Kids in Brazil Try On Japan-Developed Prosthetic Legs at Event


Sao Paulo, Jan. 29 (Jiji Press)--Physically unimpaired children and others in Sao Paulo had an experience of wearing prosthetic legs developed by a Japanese company at a trial session held at Japan House, a Japanese government-run public relations hub, in the Brazilian city on Saturday.

The session, held along with a related workshop, was organized by Ken Endo, CEO of the Tokyo-based prosthetic leg developer and manufacturer, Xiborg.

Endo, 44, a leading expert on the development of prosthetic legs for athletes, is on a weeklong visit to Sao Paulo, meeting with officials of the Brazilian Paralympic Committee as well as Paralympians and children with disabilities in the South American country.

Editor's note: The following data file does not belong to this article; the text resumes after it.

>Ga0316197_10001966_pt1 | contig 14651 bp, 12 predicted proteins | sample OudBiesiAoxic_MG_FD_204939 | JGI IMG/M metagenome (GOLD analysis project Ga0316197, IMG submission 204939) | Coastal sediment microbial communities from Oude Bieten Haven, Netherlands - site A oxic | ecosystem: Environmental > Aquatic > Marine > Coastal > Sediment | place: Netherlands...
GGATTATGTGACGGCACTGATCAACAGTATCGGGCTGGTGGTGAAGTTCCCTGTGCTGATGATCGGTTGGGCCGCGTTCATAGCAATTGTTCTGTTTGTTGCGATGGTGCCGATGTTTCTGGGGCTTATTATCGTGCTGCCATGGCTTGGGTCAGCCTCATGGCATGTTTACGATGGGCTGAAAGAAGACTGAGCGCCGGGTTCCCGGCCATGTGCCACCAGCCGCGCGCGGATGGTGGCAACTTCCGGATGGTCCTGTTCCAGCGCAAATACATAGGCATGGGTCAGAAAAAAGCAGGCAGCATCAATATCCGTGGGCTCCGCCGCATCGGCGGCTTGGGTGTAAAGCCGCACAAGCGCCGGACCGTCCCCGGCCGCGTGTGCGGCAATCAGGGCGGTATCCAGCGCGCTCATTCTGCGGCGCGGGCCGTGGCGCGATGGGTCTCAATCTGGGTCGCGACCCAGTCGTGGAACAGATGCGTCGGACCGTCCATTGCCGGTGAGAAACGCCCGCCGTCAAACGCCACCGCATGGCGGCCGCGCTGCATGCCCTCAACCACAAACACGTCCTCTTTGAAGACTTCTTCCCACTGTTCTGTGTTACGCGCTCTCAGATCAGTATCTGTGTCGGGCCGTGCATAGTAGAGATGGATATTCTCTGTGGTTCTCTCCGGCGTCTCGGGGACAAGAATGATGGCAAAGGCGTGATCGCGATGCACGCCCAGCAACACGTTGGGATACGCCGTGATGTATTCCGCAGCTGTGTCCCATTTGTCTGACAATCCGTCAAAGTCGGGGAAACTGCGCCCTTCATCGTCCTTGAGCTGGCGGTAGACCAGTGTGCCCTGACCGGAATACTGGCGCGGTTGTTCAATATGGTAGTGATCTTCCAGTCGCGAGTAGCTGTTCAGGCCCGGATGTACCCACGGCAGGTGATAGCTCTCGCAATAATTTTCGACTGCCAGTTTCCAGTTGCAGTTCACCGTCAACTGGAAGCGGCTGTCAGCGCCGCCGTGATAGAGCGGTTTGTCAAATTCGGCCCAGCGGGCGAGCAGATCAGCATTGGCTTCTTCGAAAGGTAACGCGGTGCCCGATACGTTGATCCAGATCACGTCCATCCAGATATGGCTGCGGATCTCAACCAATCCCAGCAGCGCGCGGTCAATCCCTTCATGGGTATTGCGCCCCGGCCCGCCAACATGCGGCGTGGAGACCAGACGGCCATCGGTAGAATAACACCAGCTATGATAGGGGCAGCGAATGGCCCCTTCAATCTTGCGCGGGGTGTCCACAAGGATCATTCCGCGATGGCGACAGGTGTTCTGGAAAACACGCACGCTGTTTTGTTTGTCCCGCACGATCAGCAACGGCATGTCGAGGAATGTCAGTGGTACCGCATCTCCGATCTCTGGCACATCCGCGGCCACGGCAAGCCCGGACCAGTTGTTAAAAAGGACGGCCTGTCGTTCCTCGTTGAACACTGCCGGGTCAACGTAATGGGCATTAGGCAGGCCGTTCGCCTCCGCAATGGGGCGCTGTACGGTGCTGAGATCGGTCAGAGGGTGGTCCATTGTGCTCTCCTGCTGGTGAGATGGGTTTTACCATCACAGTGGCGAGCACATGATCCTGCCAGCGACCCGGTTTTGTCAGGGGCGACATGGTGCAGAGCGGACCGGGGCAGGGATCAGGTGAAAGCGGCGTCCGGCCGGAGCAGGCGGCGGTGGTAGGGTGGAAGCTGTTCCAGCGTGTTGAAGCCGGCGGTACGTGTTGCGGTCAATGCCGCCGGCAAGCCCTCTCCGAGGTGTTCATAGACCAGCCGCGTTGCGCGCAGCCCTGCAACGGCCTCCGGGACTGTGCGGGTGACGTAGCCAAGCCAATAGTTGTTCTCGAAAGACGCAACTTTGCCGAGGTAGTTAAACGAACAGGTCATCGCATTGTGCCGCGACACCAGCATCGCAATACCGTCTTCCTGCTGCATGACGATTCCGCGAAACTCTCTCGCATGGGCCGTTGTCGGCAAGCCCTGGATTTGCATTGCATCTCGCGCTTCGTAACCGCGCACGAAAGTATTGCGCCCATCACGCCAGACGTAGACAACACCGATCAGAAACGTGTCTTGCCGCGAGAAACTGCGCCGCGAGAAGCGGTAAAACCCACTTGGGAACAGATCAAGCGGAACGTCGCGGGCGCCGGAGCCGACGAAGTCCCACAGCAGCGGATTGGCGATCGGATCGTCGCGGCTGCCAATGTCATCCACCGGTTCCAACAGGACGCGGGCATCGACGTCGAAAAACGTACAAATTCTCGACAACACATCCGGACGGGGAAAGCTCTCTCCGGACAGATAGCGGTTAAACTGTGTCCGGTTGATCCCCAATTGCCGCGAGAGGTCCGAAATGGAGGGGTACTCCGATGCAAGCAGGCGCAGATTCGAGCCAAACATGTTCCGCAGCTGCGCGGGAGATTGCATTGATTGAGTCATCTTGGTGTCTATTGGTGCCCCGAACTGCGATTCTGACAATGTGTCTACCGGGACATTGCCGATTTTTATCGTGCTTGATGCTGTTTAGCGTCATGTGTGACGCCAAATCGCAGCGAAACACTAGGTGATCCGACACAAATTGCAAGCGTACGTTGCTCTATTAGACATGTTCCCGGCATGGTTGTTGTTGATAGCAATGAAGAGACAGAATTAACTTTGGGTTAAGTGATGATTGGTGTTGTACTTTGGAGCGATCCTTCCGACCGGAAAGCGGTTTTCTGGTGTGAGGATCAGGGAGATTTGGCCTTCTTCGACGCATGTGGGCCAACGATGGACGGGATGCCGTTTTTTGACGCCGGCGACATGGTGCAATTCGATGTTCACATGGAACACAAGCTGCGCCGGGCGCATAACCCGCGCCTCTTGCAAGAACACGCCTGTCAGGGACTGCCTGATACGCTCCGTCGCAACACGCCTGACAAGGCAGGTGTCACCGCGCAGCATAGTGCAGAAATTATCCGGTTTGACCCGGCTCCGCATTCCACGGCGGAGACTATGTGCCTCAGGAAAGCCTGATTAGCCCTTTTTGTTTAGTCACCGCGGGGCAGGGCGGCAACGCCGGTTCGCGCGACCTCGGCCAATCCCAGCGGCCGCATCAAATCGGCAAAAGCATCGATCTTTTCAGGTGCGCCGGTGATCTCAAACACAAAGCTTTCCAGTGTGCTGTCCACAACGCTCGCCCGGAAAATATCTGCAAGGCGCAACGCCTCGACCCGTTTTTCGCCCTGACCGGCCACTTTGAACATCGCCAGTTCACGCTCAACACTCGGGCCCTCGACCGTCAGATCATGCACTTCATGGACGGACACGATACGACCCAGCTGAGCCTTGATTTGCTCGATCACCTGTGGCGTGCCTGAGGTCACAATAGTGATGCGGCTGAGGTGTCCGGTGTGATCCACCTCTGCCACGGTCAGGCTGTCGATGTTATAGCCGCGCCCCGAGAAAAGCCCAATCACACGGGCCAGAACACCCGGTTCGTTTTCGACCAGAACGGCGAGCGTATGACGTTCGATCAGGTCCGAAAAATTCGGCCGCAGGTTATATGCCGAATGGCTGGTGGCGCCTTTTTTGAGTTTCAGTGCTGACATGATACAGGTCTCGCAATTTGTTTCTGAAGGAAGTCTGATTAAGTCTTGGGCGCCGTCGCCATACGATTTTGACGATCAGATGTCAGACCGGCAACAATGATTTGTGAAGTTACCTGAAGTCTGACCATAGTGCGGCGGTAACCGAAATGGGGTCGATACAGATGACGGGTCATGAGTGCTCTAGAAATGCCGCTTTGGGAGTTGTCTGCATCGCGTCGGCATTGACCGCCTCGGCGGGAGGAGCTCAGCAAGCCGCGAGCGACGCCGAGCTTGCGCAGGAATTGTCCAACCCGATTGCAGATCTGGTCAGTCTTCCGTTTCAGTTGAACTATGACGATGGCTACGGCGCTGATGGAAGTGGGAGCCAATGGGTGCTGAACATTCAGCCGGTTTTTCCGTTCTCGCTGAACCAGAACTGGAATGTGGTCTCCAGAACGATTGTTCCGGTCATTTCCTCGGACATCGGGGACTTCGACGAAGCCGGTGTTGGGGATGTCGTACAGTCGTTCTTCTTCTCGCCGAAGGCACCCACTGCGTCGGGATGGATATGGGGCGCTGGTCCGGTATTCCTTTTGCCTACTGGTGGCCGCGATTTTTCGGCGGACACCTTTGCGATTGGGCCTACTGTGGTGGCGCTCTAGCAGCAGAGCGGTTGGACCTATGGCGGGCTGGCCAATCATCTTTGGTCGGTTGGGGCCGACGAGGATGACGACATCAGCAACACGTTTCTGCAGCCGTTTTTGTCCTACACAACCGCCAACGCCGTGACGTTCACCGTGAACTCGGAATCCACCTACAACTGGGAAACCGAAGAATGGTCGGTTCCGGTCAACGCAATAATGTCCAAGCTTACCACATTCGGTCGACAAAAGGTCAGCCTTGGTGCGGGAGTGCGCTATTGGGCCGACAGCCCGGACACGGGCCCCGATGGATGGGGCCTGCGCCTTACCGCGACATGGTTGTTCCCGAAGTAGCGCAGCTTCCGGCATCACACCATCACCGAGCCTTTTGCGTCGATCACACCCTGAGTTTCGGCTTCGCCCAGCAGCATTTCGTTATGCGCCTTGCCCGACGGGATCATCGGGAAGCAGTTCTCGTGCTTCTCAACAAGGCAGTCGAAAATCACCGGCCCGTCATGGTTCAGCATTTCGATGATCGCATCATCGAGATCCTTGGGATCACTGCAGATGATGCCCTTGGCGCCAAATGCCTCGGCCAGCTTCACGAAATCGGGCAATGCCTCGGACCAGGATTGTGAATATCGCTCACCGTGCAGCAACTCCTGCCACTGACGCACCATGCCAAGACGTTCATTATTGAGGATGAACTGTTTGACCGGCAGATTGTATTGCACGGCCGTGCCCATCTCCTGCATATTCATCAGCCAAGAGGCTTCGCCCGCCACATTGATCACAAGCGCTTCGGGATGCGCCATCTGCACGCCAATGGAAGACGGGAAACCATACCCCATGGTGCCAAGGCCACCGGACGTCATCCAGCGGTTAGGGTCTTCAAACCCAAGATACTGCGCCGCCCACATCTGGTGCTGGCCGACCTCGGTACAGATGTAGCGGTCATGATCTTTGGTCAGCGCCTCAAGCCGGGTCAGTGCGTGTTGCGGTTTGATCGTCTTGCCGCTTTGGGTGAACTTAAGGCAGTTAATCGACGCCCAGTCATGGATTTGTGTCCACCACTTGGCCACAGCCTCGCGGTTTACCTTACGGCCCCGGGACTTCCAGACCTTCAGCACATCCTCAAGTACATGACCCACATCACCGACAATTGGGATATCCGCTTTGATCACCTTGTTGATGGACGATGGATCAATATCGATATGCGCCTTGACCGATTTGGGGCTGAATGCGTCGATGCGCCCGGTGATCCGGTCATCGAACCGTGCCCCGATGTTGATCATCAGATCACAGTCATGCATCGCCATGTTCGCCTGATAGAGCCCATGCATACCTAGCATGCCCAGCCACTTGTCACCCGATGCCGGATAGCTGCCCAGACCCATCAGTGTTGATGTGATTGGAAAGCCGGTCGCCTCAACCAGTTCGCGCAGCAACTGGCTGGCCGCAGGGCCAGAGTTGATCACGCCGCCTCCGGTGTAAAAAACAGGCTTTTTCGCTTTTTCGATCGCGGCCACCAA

A 10-year-old boy from Sao Paulo who participated in the trial session with his parents said he got tired because the prosthetic leg he tried on for the first time was very heavy. He said the experience allowed him to realize that people without legs are going through a lot of trouble. The boy also saw a Paralympics-related exhibition set up at the venue and said he thought the Paralympics is as great as the Olympics.

Endo said he was impressed with the enthusiasm for sports for the disabled by the government of Brazil, a Paralympics superpower. At the same time, Endo said he felt that many children and others in Brazil with disabilities are not using prosthetics that fit their bodies well.

[Copyright The Jiji Press, Ltd.]

Jiji Press